Keeping Pace with Demand

CEA releases draft guidelines for resource adequacy planning

The Indian power sector has witnessed several key developments in recent years, which require a redesign of the electricity markets. Given the increasing share of variable renewable energy and higher frequency of extreme weather events due to climate change, there is a ne­ed to ensure adequacy in generation capacity contracting such that demand is reliably met in the future, in all time horizons. In this backdrop, a key developme­nt has been the notification of the Draft Guidelines for Resource Adequacy Plann­ing Framework for India by the Central Electricity Authority (CEA).

The framework can be adopted by distribution utilities for power procurement and capacity contracting. It will ensure an adequate supply of generation or de­mand responsive resources to serve the expected peak demand reliably. Adhe­ren­ce to such a framework will ensure re­liable and efficient operation of the power system across all timeframes. The plan will assist the state distribution uti­lities in the optimal utilisation of generation capacity, harnessing the diver­sity associated with electricity demand and enabling the sharing of generating as­sets among various states. Pilot studies on resource adequacy planning are be-ing carried out in five states – Madhya Pradesh, Assam, Odisha, Tamil Nadu and Punjab.

Need for resource adequacy planning

A key aspect of resource adequacy planning is to ensure that adequate generation capacities are available round the clock to reliably serve demand under va­rious scenarios. This naturally translates into the need for an adequate rese­r­ve ma­rgin, which could cater to varying levels of demand and supply conditions in the grid. Further, it is necessary to de­velop a resource adequacy framework to suggest the optimal capacity mix re­qui­red to minimise the total system cost of meeting the projected demand for the future. This should include determining new generation capacities to meet the future demand growth. The resource adequacy framework should holistically look at a time frame of 5-10 years. This is critical considering the longer gestation period required for planning and constructing most generation technologies.

Moreover, it is important to determine the duration of time when a loss of load can occur due to demand forecast erro­rs, generation forecast errors, outages, weather phenomenon, etc. Scenario pl­an­ning under multiple load and supply positions outage conditions, renewable energy variability, etc., should be perfor­med and integrated in the resour­ce ade­quacy planning framework. A co­n­­­si­de­ration for energy storage and other flexible resources, which can be helpful in balancing the variability and intermittency of renewable energy, sh­o­u­ld be included for increasing reliability and reducing system costs.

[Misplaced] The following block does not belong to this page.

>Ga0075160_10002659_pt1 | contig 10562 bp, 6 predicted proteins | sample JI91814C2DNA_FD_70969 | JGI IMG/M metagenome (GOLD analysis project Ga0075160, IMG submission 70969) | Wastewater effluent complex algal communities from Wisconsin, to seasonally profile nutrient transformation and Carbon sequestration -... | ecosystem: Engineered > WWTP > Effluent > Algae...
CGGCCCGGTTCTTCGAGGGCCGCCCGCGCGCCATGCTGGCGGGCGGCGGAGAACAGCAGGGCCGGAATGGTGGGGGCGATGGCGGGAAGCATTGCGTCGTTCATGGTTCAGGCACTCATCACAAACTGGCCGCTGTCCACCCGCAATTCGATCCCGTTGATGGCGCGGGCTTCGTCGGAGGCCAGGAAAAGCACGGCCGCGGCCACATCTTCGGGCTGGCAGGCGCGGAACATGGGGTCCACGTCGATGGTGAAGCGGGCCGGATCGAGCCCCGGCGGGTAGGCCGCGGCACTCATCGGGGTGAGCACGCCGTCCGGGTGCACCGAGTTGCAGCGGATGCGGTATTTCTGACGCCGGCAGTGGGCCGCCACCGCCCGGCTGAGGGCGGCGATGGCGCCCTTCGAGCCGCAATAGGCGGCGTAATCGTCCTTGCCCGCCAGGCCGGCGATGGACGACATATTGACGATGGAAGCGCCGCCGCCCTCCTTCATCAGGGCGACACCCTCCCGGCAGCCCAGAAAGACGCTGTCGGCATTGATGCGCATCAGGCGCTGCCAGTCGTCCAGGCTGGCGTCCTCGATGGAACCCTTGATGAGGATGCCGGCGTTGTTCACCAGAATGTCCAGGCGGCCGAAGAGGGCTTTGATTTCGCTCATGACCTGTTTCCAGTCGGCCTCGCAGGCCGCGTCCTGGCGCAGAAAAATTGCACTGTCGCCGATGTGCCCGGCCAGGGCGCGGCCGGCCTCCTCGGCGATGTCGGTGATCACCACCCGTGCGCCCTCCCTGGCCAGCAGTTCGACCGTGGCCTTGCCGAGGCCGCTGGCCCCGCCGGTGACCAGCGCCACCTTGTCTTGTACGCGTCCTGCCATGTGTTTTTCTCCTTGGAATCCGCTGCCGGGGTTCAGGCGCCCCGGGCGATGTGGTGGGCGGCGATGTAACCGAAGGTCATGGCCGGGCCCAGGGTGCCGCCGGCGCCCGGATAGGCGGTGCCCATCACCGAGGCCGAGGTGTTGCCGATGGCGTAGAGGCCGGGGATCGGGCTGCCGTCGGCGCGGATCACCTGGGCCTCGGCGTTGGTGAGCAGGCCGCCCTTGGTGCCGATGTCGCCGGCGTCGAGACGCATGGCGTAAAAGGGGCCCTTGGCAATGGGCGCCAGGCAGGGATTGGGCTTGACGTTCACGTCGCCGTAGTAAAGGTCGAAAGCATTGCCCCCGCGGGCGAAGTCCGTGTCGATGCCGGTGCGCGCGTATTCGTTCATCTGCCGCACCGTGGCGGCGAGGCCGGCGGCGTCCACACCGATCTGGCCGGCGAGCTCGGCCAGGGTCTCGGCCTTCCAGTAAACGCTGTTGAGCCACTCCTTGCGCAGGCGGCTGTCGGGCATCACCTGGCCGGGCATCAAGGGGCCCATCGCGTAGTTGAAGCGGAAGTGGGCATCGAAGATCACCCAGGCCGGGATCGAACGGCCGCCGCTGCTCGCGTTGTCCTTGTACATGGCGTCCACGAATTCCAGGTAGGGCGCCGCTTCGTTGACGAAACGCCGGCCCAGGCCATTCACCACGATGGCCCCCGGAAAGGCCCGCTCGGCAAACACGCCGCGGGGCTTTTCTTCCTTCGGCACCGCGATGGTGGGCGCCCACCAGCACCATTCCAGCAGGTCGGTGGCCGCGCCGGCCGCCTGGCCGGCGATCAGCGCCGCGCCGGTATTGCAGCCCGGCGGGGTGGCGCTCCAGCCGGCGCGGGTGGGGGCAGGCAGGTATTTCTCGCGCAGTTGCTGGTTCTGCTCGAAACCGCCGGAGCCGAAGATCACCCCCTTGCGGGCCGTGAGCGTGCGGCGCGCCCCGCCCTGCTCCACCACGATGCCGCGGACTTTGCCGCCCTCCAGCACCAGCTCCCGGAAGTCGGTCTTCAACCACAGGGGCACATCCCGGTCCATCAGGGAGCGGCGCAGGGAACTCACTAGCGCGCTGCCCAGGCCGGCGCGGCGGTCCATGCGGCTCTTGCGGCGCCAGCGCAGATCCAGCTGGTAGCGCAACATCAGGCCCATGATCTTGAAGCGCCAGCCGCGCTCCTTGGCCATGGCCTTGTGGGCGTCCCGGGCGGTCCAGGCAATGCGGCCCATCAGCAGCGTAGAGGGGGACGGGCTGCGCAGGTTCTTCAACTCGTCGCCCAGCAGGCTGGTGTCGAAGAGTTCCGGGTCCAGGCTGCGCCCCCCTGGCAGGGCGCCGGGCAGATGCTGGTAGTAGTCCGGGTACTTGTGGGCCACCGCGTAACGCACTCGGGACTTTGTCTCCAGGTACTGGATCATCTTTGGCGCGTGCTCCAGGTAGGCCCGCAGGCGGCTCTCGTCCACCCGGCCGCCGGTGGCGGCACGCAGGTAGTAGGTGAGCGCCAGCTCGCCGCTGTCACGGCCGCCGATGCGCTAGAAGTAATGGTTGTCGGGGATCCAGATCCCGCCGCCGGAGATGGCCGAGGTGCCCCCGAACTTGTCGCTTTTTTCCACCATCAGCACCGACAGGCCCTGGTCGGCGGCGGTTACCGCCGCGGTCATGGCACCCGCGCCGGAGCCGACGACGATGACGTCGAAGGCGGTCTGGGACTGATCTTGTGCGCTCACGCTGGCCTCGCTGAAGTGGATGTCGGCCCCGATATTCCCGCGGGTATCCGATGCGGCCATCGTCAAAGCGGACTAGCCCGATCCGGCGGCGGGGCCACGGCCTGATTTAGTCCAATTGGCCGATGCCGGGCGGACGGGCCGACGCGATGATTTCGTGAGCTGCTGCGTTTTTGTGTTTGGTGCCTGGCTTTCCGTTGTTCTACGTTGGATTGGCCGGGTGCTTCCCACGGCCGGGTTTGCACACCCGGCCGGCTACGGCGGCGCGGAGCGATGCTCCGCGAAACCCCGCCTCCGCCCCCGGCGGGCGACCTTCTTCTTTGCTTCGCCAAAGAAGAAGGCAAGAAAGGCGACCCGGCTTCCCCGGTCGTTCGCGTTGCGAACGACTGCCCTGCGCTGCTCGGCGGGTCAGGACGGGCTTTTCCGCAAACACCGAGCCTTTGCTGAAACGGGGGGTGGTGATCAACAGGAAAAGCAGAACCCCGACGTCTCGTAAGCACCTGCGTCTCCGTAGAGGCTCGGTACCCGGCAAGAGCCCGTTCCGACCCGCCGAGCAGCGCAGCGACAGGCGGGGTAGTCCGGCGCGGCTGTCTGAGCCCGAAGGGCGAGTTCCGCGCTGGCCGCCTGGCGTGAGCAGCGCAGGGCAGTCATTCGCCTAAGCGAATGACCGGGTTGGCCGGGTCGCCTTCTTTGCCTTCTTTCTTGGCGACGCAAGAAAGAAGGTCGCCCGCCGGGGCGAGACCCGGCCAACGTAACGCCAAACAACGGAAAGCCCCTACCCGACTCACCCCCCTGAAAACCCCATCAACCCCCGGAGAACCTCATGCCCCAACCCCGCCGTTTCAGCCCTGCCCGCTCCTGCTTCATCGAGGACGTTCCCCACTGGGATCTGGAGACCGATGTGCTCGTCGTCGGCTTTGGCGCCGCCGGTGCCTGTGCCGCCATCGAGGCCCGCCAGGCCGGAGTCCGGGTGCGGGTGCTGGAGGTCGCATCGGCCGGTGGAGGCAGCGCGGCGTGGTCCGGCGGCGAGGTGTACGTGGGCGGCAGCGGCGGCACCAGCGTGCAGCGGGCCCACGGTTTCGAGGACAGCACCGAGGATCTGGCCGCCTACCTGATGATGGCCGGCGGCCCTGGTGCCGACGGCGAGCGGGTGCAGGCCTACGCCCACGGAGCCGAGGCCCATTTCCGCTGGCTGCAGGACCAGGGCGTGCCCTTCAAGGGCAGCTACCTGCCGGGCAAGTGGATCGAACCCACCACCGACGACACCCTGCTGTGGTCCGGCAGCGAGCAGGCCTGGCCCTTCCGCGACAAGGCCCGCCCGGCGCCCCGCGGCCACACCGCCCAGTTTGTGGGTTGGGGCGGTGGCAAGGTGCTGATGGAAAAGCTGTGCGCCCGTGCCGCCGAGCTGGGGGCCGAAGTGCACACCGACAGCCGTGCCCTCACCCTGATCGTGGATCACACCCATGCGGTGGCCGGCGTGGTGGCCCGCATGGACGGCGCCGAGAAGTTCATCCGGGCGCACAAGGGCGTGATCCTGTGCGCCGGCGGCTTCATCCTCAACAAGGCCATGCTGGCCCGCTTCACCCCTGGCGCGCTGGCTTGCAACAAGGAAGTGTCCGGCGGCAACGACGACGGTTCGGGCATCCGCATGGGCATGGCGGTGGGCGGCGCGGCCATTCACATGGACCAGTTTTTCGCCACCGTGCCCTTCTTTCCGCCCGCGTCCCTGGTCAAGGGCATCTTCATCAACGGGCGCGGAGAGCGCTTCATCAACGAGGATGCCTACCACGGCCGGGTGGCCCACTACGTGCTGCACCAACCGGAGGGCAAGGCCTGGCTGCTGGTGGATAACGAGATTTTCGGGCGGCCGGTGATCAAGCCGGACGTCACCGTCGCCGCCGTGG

The expected deepening of short-term sale/purchase under bilateral contracts and in collective transactions needs to be considered in the resource adequacy planning exercise. Also, as short-term market gains liquidity, sharing resources through short-term markets should become an integral part of resource adequacy planning.

Key details of the draft guidelines

Key design parameters of the resource adequacy framework: Reliability is key to power system operations and the adequacy of supply needs to be maintained at all points in time. There could be unavoidable outages due to unforeseen circumstances and reasons, but the integrated resource planning should be such that these outages are restricted within acceptable limits. The CEA, from time to time, publishes the desired values for reliability indices such as loss of load probability (LOLP)/normalised energy not served (NENS) required for resource adequacy in India and accordingly estimate the planning reserve margin (PRM) required to optimally maintain at the national level. Similarly, system stu­dies can be undertaken by the utilities to determine the PRM th­rou­gh any scientific method as appro­ved by the concerned state electricity re­gulatory commission, provided the determined PRM is higher than the national-level PRM. The PRM is to be used by the utilities in their resource adequacy and capacity planning.

Integrated resource planning to fulfil resource adequacy: An integrated reso­urce plan (IRP) is a plan prepared by a uti­lity to determine the target generation capacities for meeting the forecas­ted energy demand over a specified fu­ture period. An IRP exercise requires in­puts, such as demand profiles, dema­nd growth rates, contracted capacities, co­sts for new capacities, among others. The model can optimise for a wide range of technologies such as renewable reso­urces, conventional resources, distributed energy resources, demand-side management resources and energy storage resources.